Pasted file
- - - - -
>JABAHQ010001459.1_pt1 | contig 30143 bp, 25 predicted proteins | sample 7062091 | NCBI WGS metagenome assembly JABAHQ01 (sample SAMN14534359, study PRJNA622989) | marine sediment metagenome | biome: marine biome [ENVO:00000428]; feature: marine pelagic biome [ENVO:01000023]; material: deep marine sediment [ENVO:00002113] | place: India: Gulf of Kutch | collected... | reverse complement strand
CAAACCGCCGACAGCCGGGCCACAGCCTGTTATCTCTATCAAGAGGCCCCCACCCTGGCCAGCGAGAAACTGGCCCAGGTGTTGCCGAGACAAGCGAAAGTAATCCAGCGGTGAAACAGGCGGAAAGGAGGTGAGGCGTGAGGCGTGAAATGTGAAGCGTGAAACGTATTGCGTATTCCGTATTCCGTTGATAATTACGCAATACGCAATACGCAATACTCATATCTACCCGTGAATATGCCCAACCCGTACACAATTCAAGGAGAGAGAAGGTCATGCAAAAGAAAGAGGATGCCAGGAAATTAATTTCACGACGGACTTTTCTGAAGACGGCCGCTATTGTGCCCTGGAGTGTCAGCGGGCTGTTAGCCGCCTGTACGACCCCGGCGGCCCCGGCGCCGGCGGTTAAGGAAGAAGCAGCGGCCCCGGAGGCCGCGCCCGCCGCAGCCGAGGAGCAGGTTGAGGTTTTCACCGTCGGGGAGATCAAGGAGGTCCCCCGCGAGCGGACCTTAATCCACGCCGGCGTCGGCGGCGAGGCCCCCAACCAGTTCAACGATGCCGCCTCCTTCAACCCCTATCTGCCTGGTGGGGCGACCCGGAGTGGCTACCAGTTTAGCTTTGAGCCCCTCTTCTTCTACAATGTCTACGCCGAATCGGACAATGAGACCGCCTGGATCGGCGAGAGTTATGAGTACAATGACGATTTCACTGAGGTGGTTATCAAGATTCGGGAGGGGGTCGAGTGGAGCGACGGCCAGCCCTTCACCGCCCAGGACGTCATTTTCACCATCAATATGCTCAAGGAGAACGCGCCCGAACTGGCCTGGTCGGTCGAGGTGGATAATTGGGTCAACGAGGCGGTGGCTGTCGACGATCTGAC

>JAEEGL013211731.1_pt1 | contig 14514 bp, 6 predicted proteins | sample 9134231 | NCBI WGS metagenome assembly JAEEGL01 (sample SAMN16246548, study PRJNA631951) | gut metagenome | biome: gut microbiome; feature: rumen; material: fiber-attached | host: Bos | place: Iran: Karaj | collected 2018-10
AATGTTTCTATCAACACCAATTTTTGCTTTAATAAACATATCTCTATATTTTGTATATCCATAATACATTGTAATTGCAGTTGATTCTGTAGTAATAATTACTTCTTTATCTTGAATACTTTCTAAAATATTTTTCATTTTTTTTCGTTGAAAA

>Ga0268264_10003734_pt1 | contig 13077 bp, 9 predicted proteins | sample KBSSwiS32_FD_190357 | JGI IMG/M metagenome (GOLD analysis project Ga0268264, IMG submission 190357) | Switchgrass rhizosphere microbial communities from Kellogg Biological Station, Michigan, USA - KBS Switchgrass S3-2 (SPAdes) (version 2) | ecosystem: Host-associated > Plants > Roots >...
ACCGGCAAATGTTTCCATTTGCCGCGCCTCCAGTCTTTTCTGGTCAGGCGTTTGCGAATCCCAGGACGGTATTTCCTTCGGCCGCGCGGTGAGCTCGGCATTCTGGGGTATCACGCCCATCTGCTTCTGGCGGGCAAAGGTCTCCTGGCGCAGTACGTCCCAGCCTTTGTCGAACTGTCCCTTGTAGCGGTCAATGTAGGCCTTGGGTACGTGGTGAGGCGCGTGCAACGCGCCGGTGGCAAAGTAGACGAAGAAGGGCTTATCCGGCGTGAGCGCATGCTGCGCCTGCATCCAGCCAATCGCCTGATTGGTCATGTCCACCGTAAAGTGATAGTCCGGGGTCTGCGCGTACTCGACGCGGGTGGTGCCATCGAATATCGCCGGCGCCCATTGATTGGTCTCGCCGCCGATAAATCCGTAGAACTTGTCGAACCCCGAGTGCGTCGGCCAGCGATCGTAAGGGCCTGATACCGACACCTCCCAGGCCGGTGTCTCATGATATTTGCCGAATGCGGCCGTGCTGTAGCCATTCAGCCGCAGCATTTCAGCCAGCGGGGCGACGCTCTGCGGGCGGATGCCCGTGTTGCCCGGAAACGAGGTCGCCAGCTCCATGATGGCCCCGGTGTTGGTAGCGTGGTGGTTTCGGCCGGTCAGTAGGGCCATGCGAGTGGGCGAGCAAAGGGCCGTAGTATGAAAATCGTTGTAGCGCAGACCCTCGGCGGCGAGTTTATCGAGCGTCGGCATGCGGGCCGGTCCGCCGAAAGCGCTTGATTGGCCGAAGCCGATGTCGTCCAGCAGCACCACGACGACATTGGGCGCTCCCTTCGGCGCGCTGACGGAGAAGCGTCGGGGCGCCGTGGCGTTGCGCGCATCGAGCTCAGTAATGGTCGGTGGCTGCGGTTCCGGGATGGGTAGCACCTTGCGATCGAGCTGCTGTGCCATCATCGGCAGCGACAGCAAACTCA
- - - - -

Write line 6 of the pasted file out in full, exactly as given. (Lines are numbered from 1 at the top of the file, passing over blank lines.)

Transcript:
ACCGGCAAATGTTTCCATTTGCCGCGCCTCCAGTCTTTTCTGGTCAGGCGTTTGCGAATCCCAGGACGGTATTTCCTTCGGCCGCGCGGTGAGCTCGGCATTCTGGGGTATCACGCCCATCTGCTTCTGGCGGGCAAAGGTCTCCTGGCGCAGTACGTCCCAGCCTTTGTCGAACTGTCCCTTGTAGCGGTCAATGTAGGCCTTGGGTACGTGGTGAGGCGCGTGCAACGCGCCGGTGGCAAAGTAGACGAAGAAGGGCTTATCCGGCGTGAGCGCATGCTGCGCCTGCATCCAGCCAATCGCCTGATTGGTCATGTCCACCGTAAAGTGATAGTCCGGGGTCTGCGCGTACTCGACGCGGGTGGTGCCATCGAATATCGCCGGCGCCCATTGATTGGTCTCGCCGCCGATAAATCCGTAGAACTTGTCGAACCCCGAGTGCGTCGGCCAGCGATCGTAAGGGCCTGATACCGACACCTCCCAGGCCGGTGTCTCATGATATTTGCCGAATGCGGCCGTGCTGTAGCCATTCAGCCGCAGCATTTCAGCCAGCGGGGCGACGCTCTGCGGGCGGATGCCCGTGTTGCCCGGAAACGAGGTCGCCAGCTCCATGATGGCCCCGGTGTTGGTAGCGTGGTGGTTTCGGCCGGTCAGTAGGGCCATGCGAGTGGGCGAGCAAAGGGCCGTAGTATGAAAATCGTTGTAGCGCAGACCCTCGGCGGCGAGTTTATCGAGCGTCGGCATGCGGGCCGGTCCGCCGAAAGCGCTTGATTGGCCGAAGCCGATGTCGTCCAGCAGCACCACGACGACATTGGGCGCTCCCTTCGGCGCGCTGACGGAGAAGCGTCGGGGCGCCGTGGCGTTGCGCGCATCGAGCTCAGTAATGGTCGGTGGCTGCGGTTCCGGGATGGGTAGCACCTTGCGATCGAGCTGCTGTGCCATCATCGGCAGCGACAGCAAACTCA